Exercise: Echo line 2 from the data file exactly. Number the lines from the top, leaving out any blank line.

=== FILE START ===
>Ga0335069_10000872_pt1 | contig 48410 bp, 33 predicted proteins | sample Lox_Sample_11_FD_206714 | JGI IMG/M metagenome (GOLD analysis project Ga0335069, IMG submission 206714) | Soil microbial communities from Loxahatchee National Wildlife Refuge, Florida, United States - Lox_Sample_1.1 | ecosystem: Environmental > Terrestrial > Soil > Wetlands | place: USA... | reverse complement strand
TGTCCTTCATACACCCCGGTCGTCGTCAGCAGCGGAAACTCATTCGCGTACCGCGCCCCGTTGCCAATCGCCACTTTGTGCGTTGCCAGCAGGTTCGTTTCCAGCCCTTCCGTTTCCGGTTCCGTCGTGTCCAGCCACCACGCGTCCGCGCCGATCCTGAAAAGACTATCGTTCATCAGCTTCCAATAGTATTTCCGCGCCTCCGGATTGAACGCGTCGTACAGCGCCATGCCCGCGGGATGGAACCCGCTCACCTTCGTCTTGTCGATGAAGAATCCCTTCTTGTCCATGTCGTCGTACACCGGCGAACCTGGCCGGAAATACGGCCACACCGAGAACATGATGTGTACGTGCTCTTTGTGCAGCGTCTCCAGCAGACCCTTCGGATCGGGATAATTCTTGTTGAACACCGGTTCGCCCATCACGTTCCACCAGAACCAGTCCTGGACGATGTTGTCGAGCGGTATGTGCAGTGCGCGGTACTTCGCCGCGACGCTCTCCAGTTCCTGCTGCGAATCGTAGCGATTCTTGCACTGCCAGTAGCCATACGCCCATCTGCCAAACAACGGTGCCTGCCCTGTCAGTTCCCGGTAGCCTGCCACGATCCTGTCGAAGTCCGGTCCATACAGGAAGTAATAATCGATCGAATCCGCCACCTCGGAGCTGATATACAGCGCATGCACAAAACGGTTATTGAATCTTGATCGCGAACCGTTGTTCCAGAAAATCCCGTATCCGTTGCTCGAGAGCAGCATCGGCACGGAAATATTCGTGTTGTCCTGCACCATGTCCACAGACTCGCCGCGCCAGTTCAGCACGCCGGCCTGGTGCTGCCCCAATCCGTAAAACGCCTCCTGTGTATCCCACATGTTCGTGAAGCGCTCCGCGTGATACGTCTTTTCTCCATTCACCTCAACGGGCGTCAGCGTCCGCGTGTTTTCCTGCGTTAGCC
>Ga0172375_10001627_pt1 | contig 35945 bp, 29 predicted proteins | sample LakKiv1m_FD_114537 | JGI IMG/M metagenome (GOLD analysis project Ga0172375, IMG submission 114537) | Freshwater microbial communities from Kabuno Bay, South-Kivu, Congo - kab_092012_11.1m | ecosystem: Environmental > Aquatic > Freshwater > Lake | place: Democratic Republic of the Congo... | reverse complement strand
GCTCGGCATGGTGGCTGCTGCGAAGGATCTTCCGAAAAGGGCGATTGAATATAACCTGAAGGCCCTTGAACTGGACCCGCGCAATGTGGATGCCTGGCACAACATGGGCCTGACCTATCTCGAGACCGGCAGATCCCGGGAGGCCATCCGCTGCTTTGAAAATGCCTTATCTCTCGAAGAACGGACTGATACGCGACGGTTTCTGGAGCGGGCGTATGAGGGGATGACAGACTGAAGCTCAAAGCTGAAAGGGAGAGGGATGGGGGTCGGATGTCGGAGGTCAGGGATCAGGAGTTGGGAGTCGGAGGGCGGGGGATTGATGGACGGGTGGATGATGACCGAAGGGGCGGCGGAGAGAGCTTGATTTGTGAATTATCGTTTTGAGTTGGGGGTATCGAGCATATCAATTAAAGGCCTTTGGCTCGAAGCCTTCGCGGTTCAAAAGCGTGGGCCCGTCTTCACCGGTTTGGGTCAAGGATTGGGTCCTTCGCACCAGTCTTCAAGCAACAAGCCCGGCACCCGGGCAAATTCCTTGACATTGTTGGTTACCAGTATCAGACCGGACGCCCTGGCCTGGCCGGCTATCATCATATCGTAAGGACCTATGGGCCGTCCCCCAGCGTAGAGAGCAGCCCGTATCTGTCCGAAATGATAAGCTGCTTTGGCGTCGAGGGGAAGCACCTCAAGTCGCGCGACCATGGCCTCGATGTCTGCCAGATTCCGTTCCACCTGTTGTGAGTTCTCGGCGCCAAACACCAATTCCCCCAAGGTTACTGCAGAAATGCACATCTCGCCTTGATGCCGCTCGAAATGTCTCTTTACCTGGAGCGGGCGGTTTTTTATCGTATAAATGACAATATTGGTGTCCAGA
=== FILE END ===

TGTCCTTCATACACCCCGGTCGTCGTCAGCAGCGGAAACTCATTCGCGTACCGCGCCCCGTTGCCAATCGCCACTTTGTGCGTTGCCAGCAGGTTCGTTTCCAGCCCTTCCGTTTCCGGTTCCGTCGTGTCCAGCCACCACGCGTCCGCGCCGATCCTGAAAAGACTATCGTTCATCAGCTTCCAATAGTATTTCCGCGCCTCCGGATTGAACGCGTCGTACAGCGCCATGCCCGCGGGATGGAACCCGCTCACCTTCGTCTTGTCGATGAAGAATCCCTTCTTGTCCATGTCGTCGTACACCGGCGAACCTGGCCGGAAATACGGCCACACCGAGAACATGATGTGTACGTGCTCTTTGTGCAGCGTCTCCAGCAGACCCTTCGGATCGGGATAATTCTTGTTGAACACCGGTTCGCCCATCACGTTCCACCAGAACCAGTCCTGGACGATGTTGTCGAGCGGTATGTGCAGTGCGCGGTACTTCGCCGCGACGCTCTCCAGTTCCTGCTGCGAATCGTAGCGATTCTTGCACTGCCAGTAGCCATACGCCCATCTGCCAAACAACGGTGCCTGCCCTGTCAGTTCCCGGTAGCCTGCCACGATCCTGTCGAAGTCCGGTCCATACAGGAAGTAATAATCGATCGAATCCGCCACCTCGGAGCTGATATACAGCGCATGCACAAAACGGTTATTGAATCTTGATCGCGAACCGTTGTTCCAGAAAATCCCGTATCCGTTGCTCGAGAGCAGCATCGGCACGGAAATATTCGTGTTGTCCTGCACCATGTCCACAGACTCGCCGCGCCAGTTCAGCACGCCGGCCTGGTGCTGCCCCAATCCGTAAAACGCCTCCTGTGTATCCCACATGTTCGTGAAGCGCTCCGCGTGATACGTCTTTTCTCCATTCACCTCAACGGGCGTCAGCGTCCGCGTGTTTTCCTGCGTTAGCC